“I said, ‘One of these days I’m going to ride a train to remember Mother and those hobos’ ” she told me, in way that moved me. “I guess I had to be 65 before I took that ’venture.”
Behind her, Washington’s monuments drifted slowly across the glass, and as we passed the Capitol, I imagined a bureaucrat inside considering what to do about Amtrak. As a quasi-public rail service, Amtrak stays afloat with a little more than $1 billion a year from the federal government. Last September, for the first time since 1997, Congress approved an Amtrak authorization bill that could nearly double it. The stimulus package President Obama signed in February includes $8 billion for high-speed and intercity rail projects, and one would think that so long as “Amtrak Joe” Biden holds high office, trains will continue to get some love.
After Charlottesville, Va., I planted myself in the lounge car, which divides the coach and sleeper cars and serves the social function of the train’s town square or neighborhood pub — an egalitarian place for conversation and chips.
“D’ya see that doe?” a man from Virginia asked me, pointing outside. “Still as can be.”
I was curious about whether he hunted. He laughed and said, “Don’t need to now; my boy does it for me.”
A man nearby overheard and chuckled. “I used to,” he said, “before I started huntin’ the two-legged kind.”
“I wish they had a gambling car.”
“At least they got beer.”
Along the tracks, a tranquil scene of rolling farmland speckled with horses eventually became steep slopes of forest in a haze of swirling flurries. I asked the two men if these were the Allegheny Mountains.
“Outside of here, they call them the Appalaychians,” one of the men told me. “We call them the Appalaachians. Hell, I just call them swampy, wooded-ass areas.”
Meals on board are white-tableclothed affairs; however, these days the $22 flat iron steaks are served on plastic replicas of Amtrak’s former china. Passengers are seated together. For dinner, I enjoyed my cheese ravioli across from an Amish man from Minnesota who was escorting his wife home from hernia surgery in South Carolina. (Many Amish are uninsured, he told me, and some take trains to Mexico for less costly medical care.)
After he finished, one of the attendants — not the 27-year veteran with eyebrows painted red-and-blue Amtrak stripes and a customized “Amtrak” belt buckle sparkling with bling, but the other — seated a couple from suburbanColorado. He was a retired defense contractor; she, a former Delta flight attendant.
“The food’s better here,” she said, a remark I took as authoritative. Cutting into her baked potato, she added, “You couldn’t get this on a plane.”
By the time we rolled into Ashland, Ky., at 11 p.m., the temperature had plummeted enough to freeze the track switch, waylaying us at the platform for two hours. I passed the time in the lounge car with four other travelers, all quick to make acquaintance. One, from the Bronx, was seeking a football coaching job in Arizona; another, from Indiana, had just visited relatives in Virginia.
Every so often, someone would look at a watch and feign complaint. But really, it was half-hearted; on a long-distance train, it seems, the fluid movement across space induces a surrender to the natural unfolding of time.
At some hour during a fitful sleep, the heat in my roomette stopped working. The attendant call button didn’t work, either. I froze until morning. Even if mine was an aging, government-subsidized room on wheels, I wondered whether after paying more than $200 for that night, it wasn’t reasonable to have certain expectations.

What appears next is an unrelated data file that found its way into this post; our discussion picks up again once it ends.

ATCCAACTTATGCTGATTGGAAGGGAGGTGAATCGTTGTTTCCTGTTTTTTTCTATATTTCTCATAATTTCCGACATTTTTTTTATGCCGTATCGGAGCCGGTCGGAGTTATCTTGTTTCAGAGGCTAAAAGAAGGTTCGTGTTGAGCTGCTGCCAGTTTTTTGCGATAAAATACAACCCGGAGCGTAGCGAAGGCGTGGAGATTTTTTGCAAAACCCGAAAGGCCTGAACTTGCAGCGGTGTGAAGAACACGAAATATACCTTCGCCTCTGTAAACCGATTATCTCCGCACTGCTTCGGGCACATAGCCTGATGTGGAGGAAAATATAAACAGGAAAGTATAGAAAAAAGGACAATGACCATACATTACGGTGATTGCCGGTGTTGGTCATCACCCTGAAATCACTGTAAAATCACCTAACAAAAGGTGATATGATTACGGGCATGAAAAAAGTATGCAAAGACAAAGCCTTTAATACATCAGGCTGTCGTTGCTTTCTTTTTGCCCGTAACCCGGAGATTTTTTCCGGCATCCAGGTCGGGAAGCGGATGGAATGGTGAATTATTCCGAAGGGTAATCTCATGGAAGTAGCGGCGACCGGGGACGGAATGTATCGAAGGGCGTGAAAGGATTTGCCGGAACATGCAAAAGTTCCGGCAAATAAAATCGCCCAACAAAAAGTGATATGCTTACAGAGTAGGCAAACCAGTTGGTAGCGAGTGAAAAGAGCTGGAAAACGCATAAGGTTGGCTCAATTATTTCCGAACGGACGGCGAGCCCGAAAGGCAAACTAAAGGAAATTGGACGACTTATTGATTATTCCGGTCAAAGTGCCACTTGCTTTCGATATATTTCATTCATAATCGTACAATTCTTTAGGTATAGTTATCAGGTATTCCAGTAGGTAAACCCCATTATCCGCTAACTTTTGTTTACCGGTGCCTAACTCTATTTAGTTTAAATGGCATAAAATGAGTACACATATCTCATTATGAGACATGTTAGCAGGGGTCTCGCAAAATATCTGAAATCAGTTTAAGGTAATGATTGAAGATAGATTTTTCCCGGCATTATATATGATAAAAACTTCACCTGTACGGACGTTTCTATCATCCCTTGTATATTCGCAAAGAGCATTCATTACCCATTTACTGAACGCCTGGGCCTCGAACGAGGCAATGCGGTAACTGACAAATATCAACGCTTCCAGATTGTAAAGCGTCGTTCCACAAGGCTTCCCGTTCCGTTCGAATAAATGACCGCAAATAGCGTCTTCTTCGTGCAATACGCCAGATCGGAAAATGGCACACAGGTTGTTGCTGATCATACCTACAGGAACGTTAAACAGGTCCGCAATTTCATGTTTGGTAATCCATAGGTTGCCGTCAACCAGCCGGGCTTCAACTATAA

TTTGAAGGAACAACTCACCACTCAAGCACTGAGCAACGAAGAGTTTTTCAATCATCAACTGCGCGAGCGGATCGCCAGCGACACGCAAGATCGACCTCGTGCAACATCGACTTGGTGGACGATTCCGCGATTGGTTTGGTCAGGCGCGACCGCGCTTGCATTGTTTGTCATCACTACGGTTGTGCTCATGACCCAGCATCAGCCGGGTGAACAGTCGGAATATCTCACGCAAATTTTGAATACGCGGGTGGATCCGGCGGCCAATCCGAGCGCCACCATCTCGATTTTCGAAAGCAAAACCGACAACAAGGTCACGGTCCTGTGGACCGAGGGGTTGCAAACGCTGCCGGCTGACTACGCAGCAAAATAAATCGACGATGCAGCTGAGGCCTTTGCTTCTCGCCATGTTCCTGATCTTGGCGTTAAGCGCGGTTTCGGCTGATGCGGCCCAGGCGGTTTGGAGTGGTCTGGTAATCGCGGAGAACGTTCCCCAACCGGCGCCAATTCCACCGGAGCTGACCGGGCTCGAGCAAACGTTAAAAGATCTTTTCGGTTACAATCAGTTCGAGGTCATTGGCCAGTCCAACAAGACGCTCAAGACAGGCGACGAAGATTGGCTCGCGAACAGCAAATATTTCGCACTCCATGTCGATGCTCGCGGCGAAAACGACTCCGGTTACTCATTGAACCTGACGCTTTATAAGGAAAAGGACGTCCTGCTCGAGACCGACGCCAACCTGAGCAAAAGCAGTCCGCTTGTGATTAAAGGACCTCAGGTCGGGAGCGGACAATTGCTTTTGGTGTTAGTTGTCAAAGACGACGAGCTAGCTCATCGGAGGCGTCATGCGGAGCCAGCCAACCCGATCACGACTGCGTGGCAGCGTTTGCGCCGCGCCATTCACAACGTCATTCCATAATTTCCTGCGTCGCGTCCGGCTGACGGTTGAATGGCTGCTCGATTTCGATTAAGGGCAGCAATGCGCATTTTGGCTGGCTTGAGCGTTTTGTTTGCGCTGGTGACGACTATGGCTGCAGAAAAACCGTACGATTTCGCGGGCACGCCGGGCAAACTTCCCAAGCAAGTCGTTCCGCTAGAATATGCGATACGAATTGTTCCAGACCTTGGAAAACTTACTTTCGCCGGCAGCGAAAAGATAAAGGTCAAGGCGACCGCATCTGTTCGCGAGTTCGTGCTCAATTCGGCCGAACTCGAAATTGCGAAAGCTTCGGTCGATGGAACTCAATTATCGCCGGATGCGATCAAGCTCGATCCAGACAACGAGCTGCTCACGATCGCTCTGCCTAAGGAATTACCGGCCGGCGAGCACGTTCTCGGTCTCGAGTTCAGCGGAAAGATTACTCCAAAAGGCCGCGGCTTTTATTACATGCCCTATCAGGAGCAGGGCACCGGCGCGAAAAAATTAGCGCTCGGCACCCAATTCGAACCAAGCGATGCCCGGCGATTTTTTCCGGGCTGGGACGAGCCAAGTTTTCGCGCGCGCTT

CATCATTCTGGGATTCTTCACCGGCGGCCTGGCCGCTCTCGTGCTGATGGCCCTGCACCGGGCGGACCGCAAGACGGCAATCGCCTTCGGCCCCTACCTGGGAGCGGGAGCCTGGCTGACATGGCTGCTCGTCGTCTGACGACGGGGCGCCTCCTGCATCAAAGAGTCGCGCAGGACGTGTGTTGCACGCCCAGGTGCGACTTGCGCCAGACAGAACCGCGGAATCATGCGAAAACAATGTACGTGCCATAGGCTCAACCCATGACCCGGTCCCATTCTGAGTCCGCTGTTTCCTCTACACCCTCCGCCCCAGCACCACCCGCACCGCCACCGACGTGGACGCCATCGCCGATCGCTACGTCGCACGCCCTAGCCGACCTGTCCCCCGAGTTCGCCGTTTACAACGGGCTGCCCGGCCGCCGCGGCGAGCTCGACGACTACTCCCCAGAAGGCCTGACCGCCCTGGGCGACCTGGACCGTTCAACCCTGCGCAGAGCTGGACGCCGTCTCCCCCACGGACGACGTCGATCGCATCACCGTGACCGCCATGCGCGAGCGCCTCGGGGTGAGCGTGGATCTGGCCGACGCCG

Before it was possible to travel across the troposphere, nearly all cross-country journeys passed through Chicago. I spent a night in the city, and the next afternoon boarded the California Zephyr.
New relationships quickly formed in the observation car, which on the double-decker, Airstream-like Zephyr was outfitted with curved glass walls and padded chairs. Passengers lounged together, sharing snacks or packed beverages, and making commentary as the landscape — cold metal silos, lonely farmhouses on windswept plots — passed across the great picture window in high definition.
Under streaks of pink and orange, we crossed the icy Mississippi River on an old steel bridge. Dozens of bald eagles, pointed out by the conductor in an announcement, perched on the western bank, presumably fishing. We rumbled along the main streets of small but once prosperous Iowa towns and glimpsed architectural treasures like Omaha’s former Union and Burlington train stations, which are now, sadly but symbolically, a museum and a condo development.
We were making good time, which is not a reputation Amtrak usually enjoys. Seventy percent of Amtrak’s service — basically everywhere but in the Northeast — operates on freight railroad tracks, where inefficiencies cause frequent delays. According to federal law, but not always in practice, passenger trains have priority. Two years ago, Union Pacific agreed to reduce the speed restrictions it imposes on Amtrak trains while it does track maintenance, but a Department of Transportation report last September said that little had changed.
Conductors told me it has, some. But for now, the crippling economy has significantly lessened freight traffic across the country. One conductor told me that he trades stocks based on looking out the window; when he sees less freight, he sells.
So owing in part to the recession, we coasted at dawn — ahead of schedule — into Union Station in Denver, where a friend picked me up for a quick drive into the mountains for a day of skiing. It felt good to jump off the train: even with utter freedom to move about the cabin and an onboard minimart, the mind and body, before long, yearn for solid ground.
After riding my own set of metal edges through ankle-high powder, I slept across from the station at the upscale Oxford Hotel. In this 1891 institution, I could briefly reimagine the romance of cross-country rail travel (and where, as an Amtrak passenger, I got a special $150 rate, compared with $210).